- Some serious buyers want to know how to close the deal even before they make up their minds. Certainly, cash or wire transfers are acceptable, but what about other forms of payment? AutoTrader.com Fraud Expert Linda Meinzer advises that whatever form of payment you choose, secure the funds before you hand over the title.
"In the case of a certified check or money order, you should verify authenticity with the issuing bank or financial institution," Meinzer says. "Make sure the buyer's account has enough money and their financial institution guarantees payment." Certified checks can be cancelled, so be aware that just because you have the buyer's check doesn't mean you have the buyer's money.
If you use an escrow service, make sure you do your research with the Better Business Bureau and any licensing agencies listed on their site. You could also ask the seller to use an escrow service of your choosing.
In either case, Meinzer advises against using phone numbers or links provided by buyers to verify authenticity. For more information on fraud, read our Fraud Awareness tips.
When the Phone Rings
Be positive when speaking with potential buyers. Nobody wants to talk to a crabby seller who makes the call feel like a hassle. As early in the conversation as possible, ask for the buyer's name and phone number. This helps make follow-up calls easier, especially if you've taken notes about the caller's interests—for instance, that they like the color but asked about price flexibility.
During the conversation, be helpful, but not desperate. Experienced buyers smell desperation and use it against sellers, resulting in a lower sale price.
Focus on answering the caller's questions, and if the conversation goes well, ask when they would like to see the car. Chances are, you won't make the sale without the buyer seeing the car, so be persistent about arranging a test drive.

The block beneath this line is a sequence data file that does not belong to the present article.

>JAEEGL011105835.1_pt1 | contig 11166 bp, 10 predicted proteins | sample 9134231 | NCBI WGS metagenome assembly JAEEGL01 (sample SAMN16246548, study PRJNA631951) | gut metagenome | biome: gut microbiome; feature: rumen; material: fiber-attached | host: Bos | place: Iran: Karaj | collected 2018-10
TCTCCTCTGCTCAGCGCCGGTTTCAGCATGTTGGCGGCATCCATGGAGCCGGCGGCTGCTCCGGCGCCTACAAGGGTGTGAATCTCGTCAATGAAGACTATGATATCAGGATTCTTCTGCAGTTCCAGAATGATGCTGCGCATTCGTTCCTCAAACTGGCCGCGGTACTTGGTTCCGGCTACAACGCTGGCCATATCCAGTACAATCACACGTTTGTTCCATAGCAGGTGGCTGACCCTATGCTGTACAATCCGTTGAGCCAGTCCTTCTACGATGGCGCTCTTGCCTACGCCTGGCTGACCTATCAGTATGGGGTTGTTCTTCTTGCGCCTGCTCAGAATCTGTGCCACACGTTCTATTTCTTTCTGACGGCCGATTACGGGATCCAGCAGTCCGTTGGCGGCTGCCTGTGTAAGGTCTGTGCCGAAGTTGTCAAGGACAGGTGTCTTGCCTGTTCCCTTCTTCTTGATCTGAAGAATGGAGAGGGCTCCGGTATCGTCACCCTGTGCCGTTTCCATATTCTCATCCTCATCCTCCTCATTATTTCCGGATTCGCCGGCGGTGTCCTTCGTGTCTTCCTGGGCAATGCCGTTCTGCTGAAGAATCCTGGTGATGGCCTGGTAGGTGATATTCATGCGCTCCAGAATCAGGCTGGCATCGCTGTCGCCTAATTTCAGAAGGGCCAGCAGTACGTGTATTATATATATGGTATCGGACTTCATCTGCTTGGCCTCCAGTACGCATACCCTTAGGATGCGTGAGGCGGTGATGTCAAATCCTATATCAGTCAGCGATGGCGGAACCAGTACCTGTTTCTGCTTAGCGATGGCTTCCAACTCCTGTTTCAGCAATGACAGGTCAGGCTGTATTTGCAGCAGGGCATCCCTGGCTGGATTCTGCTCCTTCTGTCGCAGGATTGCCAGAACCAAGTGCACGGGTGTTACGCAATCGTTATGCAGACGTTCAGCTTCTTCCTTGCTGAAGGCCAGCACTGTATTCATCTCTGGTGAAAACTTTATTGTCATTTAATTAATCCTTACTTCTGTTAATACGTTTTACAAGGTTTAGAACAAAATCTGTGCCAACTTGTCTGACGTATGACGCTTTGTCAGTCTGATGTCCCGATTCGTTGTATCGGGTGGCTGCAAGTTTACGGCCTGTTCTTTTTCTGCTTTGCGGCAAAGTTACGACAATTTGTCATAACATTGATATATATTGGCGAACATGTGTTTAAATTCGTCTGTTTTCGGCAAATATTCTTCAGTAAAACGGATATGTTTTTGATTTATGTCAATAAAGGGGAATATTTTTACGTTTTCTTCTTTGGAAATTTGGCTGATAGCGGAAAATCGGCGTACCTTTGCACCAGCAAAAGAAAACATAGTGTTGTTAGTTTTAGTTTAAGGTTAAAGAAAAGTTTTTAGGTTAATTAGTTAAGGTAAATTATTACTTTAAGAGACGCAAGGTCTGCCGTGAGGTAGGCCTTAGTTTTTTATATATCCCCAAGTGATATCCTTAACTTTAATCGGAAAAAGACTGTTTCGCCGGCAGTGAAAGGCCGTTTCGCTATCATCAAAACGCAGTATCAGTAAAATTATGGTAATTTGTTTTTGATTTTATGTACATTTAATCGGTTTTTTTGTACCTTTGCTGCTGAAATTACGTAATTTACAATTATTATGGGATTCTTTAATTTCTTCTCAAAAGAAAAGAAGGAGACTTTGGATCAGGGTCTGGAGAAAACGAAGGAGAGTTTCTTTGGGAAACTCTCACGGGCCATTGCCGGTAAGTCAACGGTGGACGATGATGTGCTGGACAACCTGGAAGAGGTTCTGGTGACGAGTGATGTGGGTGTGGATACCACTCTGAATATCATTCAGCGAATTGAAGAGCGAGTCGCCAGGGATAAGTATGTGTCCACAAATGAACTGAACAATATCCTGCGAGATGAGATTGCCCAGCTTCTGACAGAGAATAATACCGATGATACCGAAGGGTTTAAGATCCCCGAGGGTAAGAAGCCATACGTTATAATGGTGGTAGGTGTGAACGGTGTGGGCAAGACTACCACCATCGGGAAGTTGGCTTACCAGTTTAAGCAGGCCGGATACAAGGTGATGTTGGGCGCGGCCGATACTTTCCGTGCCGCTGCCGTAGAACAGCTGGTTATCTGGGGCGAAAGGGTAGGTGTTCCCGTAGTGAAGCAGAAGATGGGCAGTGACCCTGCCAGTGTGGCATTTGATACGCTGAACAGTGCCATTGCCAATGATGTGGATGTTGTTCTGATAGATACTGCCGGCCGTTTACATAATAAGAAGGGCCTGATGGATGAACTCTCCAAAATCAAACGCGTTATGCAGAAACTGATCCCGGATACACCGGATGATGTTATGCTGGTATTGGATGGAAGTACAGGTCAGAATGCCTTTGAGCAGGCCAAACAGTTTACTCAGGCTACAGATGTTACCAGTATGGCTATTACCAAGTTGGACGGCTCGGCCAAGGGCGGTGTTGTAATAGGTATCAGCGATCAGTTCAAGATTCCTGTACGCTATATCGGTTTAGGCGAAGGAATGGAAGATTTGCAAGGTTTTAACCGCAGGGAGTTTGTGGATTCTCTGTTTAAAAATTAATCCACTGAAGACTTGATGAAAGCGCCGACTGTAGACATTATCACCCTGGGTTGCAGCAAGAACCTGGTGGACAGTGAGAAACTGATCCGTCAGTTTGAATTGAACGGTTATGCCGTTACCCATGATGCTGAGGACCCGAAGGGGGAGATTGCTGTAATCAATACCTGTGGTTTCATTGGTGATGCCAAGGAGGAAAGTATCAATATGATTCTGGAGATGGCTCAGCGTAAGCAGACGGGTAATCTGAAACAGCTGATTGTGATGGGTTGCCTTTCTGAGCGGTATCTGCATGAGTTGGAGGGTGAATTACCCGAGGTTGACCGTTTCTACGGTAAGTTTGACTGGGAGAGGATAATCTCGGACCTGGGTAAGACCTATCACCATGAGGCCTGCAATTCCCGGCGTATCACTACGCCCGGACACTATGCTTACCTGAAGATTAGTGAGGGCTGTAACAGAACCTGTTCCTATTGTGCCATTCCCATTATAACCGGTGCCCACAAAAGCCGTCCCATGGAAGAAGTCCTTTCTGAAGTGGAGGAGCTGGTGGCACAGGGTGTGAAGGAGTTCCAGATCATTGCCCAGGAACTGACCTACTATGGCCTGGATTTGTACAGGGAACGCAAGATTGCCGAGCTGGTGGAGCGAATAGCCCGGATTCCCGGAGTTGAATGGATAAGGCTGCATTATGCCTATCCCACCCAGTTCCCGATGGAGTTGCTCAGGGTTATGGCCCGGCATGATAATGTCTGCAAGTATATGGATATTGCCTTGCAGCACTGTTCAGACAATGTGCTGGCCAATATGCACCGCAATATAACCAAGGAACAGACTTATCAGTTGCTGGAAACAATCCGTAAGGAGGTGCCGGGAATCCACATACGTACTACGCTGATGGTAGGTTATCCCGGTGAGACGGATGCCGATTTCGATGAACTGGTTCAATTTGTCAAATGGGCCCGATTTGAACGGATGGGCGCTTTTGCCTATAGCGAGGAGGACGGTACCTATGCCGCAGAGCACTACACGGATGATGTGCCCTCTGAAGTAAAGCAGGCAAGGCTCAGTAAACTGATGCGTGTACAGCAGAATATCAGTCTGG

Buyers want to know that the car they're considering is "great" in some respect. Determine where your vehicle is great, and encourage prospects to come see for themselves. For instance, you could say, "My car's interior is perfect, but you have to sit in it to believe it." "My truck's paint looks fantastic…it's so shiny you can floss your teeth in it." "My minivan runs perfectly, but you'll never know unless you drive it." You get the idea.
With everything you say, be accurate and honest. Remember, if you're dishonest and the buyer finds out, your trustworthiness and credibility are shot. This could stop the sale cold.
Expect calls from the used car departments of dealerships. These are legitimate. Dealers may offer you less money, but you may want to consider their offers if you need a quick sale.
Finally, be wary of buyers who want to see your car "right now." While some buyers might really need to buy a vehicle quickly, an unusual sense of urgency may signal fraud. Be skeptical and vigilant.
Regardless of how you communicate with your potential buyers, plan on taking time for this part of the process. Most vehicles don't sell themselves. Communicating with prospects takes some work, but should pay off in the end.
Rex Roy is a widely published journalist from Detroit. His work appears in The Detroit News, The New York Times, AOL, and WindingRoad.com.